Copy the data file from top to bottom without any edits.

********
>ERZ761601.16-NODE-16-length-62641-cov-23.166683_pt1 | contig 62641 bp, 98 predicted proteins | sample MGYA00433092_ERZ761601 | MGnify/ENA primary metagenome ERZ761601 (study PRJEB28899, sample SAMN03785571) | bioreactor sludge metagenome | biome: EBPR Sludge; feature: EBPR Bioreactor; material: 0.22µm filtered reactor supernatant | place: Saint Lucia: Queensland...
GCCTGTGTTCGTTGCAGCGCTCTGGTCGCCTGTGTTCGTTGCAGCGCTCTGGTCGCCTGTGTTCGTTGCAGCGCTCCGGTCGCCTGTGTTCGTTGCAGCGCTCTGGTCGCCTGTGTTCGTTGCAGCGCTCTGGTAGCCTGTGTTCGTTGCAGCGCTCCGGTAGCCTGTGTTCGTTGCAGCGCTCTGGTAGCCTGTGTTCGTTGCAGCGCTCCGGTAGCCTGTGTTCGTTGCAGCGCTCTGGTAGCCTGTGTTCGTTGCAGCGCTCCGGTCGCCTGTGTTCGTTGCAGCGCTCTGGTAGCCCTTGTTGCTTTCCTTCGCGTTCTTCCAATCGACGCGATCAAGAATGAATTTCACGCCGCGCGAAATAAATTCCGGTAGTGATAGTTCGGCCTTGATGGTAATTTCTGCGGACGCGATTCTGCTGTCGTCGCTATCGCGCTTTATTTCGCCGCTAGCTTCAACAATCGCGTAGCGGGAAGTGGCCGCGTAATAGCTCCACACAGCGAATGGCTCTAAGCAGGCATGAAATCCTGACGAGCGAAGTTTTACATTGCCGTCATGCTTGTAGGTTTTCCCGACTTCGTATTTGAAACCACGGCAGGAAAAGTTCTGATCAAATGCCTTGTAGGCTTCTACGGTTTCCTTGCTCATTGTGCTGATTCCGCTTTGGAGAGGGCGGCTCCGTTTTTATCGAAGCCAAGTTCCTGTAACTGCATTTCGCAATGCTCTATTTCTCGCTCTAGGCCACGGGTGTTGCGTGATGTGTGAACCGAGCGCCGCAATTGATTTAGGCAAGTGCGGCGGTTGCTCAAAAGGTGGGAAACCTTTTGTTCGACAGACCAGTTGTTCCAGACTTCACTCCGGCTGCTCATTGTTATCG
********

>ERZ761601.16-NODE-16-length-62641-cov-23.166683_pt1 | contig 62641 bp, 98 predicted proteins | sample MGYA00433092_ERZ761601 | MGnify/ENA primary metagenome ERZ761601 (study PRJEB28899, sample SAMN03785571) | bioreactor sludge metagenome | biome: EBPR Sludge; feature: EBPR Bioreactor; material: 0.22µm filtered reactor supernatant | place: Saint Lucia: Queensland...
GCCTGTGTTCGTTGCAGCGCTCTGGTCGCCTGTGTTCGTTGCAGCGCTCTGGTCGCCTGTGTTCGTTGCAGCGCTCCGGTCGCCTGTGTTCGTTGCAGCGCTCTGGTCGCCTGTGTTCGTTGCAGCGCTCTGGTAGCCTGTGTTCGTTGCAGCGCTCCGGTAGCCTGTGTTCGTTGCAGCGCTCTGGTAGCCTGTGTTCGTTGCAGCGCTCCGGTAGCCTGTGTTCGTTGCAGCGCTCTGGTAGCCTGTGTTCGTTGCAGCGCTCCGGTCGCCTGTGTTCGTTGCAGCGCTCTGGTAGCCCTTGTTGCTTTCCTTCGCGTTCTTCCAATCGACGCGATCAAGAATGAATTTCACGCCGCGCGAAATAAATTCCGGTAGTGATAGTTCGGCCTTGATGGTAATTTCTGCGGACGCGATTCTGCTGTCGTCGCTATCGCGCTTTATTTCGCCGCTAGCTTCAACAATCGCGTAGCGGGAAGTGGCCGCGTAATAGCTCCACACAGCGAATGGCTCTAAGCAGGCATGAAATCCTGACGAGCGAAGTTTTACATTGCCGTCATGCTTGTAGGTTTTCCCGACTTCGTATTTGAAACCACGGCAGGAAAAGTTCTGATCAAATGCCTTGTAGGCTTCTACGGTTTCCTTGCTCATTGTGCTGATTCCGCTTTGGAGAGGGCGGCTCCGTTTTTATCGAAGCCAAGTTCCTGTAACTGCATTTCGCAATGCTCTATTTCTCGCTCTAGGCCACGGGTGTTGCGTGATGTGTGAACCGAGCGCCGCAATTGATTTAGGCAAGTGCGGCGGTTGCTCAAAAGGTGGGAAACCTTTTGTTCGACAGACCAGTTGTTCCAGACTTCACTCCGGCTGCTCATTGTTATCG